The PBEye

Pro Bono As We See It
August 5, 2019

When In-House Pro Bono Programs Go Pro

As in-house pro bono has evolved and matured over the past two decades, Corporate Pro Bono (CPBO) has seen departments adopt different models for management of their pro bono programs that most commonly engage staff on a volunteer basis to oversee the department’s pro bono effort. According to CPBO’s 2018 Benchmarking Report, 88% of in-house pro bono programs have a pro bono committee and 57% of programs have a pro bono coordinator. However 8% of the responding departments pay someone to manage or coordinate the pro bono program. Over the years, some departments have elected to hire dedicated in-house pro bono professionals, ranging from a full-time employee to a part-time employee to a time-limited fellow; in other instances, an attorney divides time between pro bono responsibilities and business responsibilities. Other legal departments have tried out professional management of their pro bono programs and returned to volunteer leadership as a better fit.

CPBO recently interviewed companies that have hired dedicated pro bono professionals to better understand the various models of pro bono management. We spoke to these departments about choosing an appropriate management model for the company, the underlying decision-making process, and the advantages and challenges in hiring a pro bono professional.

Some common themes emerged from CPBO’s research and discussions with in-house pro bono leaders:

  • Decision-making: Generally, legal departments did not conduct a formal assessment to determine whether to hire a dedicated pro bono professional. Rather, the decision was made based on the experience and goals of the program administrators and leadership. There was a shared understanding that professionalization was the right move at the time the decision was made. The General Counsel or Chief Legal Officer of the department was the ultimate decision-maker in all cases about whether to hire a dedicated pro bono professional.
  • Models: The models for hiring a dedicated pro bono professional include: (1) a legal fellow or a full-time hire for limited duration; (2) a full-time employee, with no term limit; (3) a full-time hire who has a dual function and divided responsibilities between managing the pro bono program and handling company business; and (4) a part-time employee or independent contractor who works a limited number of hours on pro bono management.
  • Responsibilities: Depending on the goals of the legal department for the pro bono program, and whether the pro bono professional is a full-time, part-time, long-term, or short-term hire, the pro bono professional’s job responsibilities may include solely strategic tasks (such as implementing a strategic plan for or an expansion of the program), solely operational tasks (such as planning pro bono trainings and events, and maintaining the pro bono program’s website and calendar), or a mix of the two.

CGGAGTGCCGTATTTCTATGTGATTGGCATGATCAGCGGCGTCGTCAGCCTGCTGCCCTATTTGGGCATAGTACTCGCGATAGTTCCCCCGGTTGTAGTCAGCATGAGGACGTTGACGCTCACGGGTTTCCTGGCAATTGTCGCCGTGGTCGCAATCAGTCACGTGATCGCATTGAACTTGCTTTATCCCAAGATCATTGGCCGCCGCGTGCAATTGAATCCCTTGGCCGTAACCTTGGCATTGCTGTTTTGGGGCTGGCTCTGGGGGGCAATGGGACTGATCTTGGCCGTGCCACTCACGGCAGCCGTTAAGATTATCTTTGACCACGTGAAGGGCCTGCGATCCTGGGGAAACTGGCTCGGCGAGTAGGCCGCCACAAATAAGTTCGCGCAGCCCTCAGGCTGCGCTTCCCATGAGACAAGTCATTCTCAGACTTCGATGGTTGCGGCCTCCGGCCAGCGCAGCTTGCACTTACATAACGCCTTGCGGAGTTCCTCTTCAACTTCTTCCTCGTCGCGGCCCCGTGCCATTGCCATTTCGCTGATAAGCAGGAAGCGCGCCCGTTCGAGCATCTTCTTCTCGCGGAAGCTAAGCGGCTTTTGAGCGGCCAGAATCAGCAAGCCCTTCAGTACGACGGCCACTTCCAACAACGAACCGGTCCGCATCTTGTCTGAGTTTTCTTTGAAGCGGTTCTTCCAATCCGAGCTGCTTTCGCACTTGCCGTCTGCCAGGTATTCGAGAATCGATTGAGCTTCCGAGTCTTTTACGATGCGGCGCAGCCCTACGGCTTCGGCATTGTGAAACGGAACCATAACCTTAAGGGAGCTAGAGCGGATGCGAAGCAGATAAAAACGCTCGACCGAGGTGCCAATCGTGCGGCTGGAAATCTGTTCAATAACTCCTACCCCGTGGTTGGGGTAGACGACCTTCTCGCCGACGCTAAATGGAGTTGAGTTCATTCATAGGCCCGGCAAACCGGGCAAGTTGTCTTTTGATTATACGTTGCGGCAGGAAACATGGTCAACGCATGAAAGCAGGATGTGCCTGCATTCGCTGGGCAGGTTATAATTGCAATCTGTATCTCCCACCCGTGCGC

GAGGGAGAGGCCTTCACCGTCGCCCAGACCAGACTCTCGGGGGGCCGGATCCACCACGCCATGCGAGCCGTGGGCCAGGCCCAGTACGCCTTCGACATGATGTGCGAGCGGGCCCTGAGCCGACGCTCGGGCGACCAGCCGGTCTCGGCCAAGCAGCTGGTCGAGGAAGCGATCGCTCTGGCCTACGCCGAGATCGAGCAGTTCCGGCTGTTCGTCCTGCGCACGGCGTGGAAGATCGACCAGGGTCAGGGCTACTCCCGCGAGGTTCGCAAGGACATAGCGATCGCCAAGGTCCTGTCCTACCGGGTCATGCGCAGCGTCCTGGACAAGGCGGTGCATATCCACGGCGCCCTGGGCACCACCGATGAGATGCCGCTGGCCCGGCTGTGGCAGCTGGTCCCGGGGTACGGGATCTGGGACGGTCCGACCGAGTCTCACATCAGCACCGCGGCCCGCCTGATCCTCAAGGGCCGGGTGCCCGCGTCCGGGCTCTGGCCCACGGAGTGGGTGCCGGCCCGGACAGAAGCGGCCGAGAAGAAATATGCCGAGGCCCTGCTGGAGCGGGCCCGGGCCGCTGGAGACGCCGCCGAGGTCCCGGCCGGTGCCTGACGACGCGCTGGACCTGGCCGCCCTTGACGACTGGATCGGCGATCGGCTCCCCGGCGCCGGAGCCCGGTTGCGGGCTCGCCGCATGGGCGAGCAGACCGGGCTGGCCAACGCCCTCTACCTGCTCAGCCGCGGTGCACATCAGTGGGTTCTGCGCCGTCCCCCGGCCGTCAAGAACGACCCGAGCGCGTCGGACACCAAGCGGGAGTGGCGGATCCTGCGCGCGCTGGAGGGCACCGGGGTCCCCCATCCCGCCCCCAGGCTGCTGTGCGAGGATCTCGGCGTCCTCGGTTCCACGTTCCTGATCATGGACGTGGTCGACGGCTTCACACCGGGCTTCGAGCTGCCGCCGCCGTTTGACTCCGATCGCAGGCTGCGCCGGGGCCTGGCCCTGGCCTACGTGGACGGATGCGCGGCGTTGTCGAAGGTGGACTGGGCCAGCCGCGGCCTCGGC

• Benefits: Some of the benefits of having a professional pro bono manager include not trying to squeeze in work on the pro bono program around one’s day job; being able to take on bigger projects and goals; having more time to visit legal department staff in multiple offices to understand their interests and needs; and developing relationships with both external partners and other internal departments such as Corporate Social Responsibility.
  • Challenges: Some of the challenges of hiring a dedicated pro bono professional include expense, inability to add headcount in the legal department, or redistributing business responsibilities to create an opening for a pro bono professional within the existing headcount. Additionally, legal departments want to be mindful of striking the right balance so as not to concentrate so much responsibility and ownership for the pro bono program in the pro bono professional that it diminishes volunteers’ engagement in the pro bono program.

Will dedicated pro bono professionals become more prevalent in the next generation of in-house pro bono leaders? CPBO will continue to follow these developments in the coming year.

To learn more about management of in-house pro bono programs please contact CPBO.

Request PBI’s Paper on Professionalization of In-House Pro Bono